Even in paradise, the mind will say, “Yes, but …”
We may know people who are habitual faultfinders. No matter how well a thing is done, they harp on some wrong that is irrelevant, insignificant or even imaginary. Being with such people is a recipe for misery.
Unfortunately, we have to live with one such inveterate faultfinder: our own mind. It finds faults with the things we have, with the way people treat us, with the way life turns out. Even when things go well, its habitual faultfinding keeps us dissatisfied. The Bhagavad-gita (06.06) cautions that the mind can be our worst enemy.
Srimad-Bhagavatam describes the story of the deadly demon Hiranyakashipu who conquered the heavens and subordinated the gods. He had luxuries akin to paradise; even the seasons bent to his whims. Practically everyone in all the worlds bowed down to him. Yet because just one person, his five-year-old son Prahlada, didn’t bow down to him, he felt dissatisfied, infuriated, frustrated. So frustrated, in fact, that he tried to assassinate Prahlada. His horrifying story illustrates how the mind can keep one incurably dissatisfied.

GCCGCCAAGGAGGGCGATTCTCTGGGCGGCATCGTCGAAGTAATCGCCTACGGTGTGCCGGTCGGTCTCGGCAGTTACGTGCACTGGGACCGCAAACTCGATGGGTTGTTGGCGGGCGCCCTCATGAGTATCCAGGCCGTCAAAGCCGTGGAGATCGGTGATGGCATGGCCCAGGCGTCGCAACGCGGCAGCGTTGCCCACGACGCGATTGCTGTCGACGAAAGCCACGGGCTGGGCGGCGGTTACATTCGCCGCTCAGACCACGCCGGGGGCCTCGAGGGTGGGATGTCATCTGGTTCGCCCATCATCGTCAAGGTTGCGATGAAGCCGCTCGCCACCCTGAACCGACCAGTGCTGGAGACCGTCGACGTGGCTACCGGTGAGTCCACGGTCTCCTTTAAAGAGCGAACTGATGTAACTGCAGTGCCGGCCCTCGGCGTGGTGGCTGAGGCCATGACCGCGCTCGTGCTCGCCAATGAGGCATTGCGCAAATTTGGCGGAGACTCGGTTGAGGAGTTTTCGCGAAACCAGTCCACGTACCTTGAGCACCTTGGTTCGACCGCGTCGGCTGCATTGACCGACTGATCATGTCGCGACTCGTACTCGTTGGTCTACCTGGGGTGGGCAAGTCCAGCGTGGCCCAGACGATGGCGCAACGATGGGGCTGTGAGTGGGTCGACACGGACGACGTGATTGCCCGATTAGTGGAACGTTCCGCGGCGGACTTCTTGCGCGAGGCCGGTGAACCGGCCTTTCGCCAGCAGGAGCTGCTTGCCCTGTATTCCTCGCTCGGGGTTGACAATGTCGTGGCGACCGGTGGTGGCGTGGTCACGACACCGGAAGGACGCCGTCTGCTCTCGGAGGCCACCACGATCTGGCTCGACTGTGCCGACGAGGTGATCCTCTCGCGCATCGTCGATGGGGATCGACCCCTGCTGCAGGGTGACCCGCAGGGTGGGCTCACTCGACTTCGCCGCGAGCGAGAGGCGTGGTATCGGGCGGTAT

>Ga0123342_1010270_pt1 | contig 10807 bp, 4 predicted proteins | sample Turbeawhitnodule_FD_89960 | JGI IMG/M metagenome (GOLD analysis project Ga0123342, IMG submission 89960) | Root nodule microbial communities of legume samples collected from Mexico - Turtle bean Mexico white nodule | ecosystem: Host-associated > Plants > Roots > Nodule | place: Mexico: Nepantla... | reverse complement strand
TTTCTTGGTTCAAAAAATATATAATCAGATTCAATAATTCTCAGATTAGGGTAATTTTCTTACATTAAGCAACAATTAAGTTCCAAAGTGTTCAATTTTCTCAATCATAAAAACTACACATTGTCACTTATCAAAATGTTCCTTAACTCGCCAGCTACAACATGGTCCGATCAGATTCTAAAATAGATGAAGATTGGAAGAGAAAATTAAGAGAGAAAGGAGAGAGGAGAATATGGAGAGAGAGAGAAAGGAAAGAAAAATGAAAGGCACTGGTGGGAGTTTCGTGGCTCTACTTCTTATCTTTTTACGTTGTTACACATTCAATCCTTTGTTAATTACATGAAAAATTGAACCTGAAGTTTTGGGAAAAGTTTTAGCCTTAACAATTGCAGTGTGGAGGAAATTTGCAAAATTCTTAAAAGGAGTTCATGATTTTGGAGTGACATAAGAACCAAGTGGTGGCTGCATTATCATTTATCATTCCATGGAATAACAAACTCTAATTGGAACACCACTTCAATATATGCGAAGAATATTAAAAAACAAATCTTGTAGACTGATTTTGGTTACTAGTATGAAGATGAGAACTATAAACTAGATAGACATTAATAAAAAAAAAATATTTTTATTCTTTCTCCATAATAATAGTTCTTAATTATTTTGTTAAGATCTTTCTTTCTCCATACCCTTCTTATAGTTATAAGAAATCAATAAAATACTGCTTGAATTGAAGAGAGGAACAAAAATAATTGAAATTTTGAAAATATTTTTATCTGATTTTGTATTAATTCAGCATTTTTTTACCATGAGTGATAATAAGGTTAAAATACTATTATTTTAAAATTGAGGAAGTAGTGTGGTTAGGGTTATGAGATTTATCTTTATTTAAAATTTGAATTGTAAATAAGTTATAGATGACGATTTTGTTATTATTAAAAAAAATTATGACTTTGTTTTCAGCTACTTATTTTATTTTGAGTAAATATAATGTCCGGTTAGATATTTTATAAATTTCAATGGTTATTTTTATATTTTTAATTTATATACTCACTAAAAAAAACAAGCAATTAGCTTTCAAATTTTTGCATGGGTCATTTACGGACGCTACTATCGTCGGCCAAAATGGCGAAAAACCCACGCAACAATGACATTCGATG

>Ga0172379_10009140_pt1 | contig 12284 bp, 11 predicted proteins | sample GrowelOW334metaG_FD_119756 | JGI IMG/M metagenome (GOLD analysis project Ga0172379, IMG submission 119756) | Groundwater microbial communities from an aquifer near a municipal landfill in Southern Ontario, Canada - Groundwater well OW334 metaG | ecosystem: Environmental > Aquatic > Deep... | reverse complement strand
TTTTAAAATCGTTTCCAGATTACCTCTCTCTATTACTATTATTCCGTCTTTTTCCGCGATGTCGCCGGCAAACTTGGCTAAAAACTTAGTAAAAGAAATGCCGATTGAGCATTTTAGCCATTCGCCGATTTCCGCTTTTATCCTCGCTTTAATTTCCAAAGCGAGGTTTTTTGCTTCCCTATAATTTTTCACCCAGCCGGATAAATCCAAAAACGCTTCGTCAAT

To avoid such disastrous dissatisfaction, we need to remember the things that are right in our life, thus cultivating the attitude of gratitude.
Additionally and more importantly, we need to understand, through Gita wisdom, the reason for the mind’s habitual dissatisfaction. Everything that the mind is attracted to reflects a spark of Krishna’s all-attractiveness (10.41). But because such sparks can never provide the satisfaction that Krishna can, the mind stays dissatisfied with whatever it has.
To overcome the mind’s habitual dissatisfaction, we need to commit to focusing on Krishna, no matter how we feel. By such sustained divine focus, our mind will become purified. Gradually, as it realizes that Krishna embodies the fulfillment of all its longings for happiness, it will become increasingly peaceful and joyful.
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